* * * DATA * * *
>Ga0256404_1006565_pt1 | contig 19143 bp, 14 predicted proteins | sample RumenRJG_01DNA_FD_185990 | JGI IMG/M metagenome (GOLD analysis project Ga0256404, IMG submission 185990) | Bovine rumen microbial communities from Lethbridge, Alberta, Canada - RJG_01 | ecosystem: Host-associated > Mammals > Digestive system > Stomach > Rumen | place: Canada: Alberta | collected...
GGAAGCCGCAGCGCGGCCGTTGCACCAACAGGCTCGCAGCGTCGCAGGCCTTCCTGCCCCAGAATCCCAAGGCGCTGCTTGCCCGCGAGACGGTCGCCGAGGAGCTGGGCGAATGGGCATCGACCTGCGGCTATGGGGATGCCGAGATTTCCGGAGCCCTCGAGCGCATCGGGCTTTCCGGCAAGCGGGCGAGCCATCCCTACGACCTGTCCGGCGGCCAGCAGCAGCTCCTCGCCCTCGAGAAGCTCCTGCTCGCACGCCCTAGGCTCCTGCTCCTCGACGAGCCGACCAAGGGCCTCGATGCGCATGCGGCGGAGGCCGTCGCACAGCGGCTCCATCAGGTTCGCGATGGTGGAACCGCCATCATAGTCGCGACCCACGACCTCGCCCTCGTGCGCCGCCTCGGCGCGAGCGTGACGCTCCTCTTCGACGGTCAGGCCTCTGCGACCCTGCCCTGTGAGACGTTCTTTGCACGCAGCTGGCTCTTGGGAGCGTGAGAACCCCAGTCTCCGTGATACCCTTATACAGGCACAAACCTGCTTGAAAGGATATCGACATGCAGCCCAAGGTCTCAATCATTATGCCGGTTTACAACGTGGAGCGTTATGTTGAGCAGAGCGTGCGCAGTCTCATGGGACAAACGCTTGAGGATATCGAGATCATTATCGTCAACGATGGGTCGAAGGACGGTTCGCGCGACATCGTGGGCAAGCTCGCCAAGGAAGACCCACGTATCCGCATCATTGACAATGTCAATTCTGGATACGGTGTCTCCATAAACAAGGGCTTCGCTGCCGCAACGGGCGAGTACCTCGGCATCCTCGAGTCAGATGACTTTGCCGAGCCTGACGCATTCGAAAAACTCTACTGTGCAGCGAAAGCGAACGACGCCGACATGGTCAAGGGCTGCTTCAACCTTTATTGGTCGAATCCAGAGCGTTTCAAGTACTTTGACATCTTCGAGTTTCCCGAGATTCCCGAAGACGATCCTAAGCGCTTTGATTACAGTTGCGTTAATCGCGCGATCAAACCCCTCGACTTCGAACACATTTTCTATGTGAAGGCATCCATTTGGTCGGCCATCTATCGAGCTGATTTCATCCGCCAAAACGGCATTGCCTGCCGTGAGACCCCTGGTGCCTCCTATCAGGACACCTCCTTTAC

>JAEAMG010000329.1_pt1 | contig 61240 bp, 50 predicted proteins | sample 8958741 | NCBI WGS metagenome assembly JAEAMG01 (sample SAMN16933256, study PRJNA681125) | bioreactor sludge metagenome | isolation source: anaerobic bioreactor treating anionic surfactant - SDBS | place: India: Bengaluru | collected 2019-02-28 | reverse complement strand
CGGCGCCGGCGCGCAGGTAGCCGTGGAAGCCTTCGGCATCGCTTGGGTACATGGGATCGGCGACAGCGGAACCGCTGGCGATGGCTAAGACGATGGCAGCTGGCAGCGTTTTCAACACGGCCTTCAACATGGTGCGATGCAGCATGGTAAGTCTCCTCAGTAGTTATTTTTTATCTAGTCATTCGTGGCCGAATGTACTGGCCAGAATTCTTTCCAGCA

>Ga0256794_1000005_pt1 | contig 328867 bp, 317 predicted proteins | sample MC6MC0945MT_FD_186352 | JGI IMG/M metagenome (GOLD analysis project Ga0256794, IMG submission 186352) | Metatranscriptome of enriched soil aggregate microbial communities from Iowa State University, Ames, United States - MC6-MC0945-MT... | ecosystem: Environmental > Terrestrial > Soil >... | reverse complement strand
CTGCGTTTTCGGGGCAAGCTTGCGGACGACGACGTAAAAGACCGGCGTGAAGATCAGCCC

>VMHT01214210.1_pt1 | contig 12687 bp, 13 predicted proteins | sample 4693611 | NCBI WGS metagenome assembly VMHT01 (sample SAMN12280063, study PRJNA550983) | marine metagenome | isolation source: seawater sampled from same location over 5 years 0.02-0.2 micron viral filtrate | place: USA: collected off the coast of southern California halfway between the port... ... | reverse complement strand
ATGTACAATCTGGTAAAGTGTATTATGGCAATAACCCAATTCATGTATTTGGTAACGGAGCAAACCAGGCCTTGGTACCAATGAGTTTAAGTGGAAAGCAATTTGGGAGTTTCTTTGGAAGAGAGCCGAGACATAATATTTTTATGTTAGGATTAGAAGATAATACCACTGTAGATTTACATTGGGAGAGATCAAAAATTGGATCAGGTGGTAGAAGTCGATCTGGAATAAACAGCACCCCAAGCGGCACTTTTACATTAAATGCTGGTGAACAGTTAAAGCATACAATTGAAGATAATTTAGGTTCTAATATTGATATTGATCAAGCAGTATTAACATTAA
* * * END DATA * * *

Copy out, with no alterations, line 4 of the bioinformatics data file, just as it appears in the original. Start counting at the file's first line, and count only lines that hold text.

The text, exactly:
CGGCGCCGGCGCGCAGGTAGCCGTGGAAGCCTTCGGCATCGCTTGGGTACATGGGATCGGCGACAGCGGAACCGCTGGCGATGGCTAAGACGATGGCAGCTGGCAGCGTTTTCAACACGGCCTTCAACATGGTGCGATGCAGCATGGTAAGTCTCCTCAGTAGTTATTTTTTATCTAGTCATTCGTGGCCGAATGTACTGGCCAGAATTCTTTCCAGCA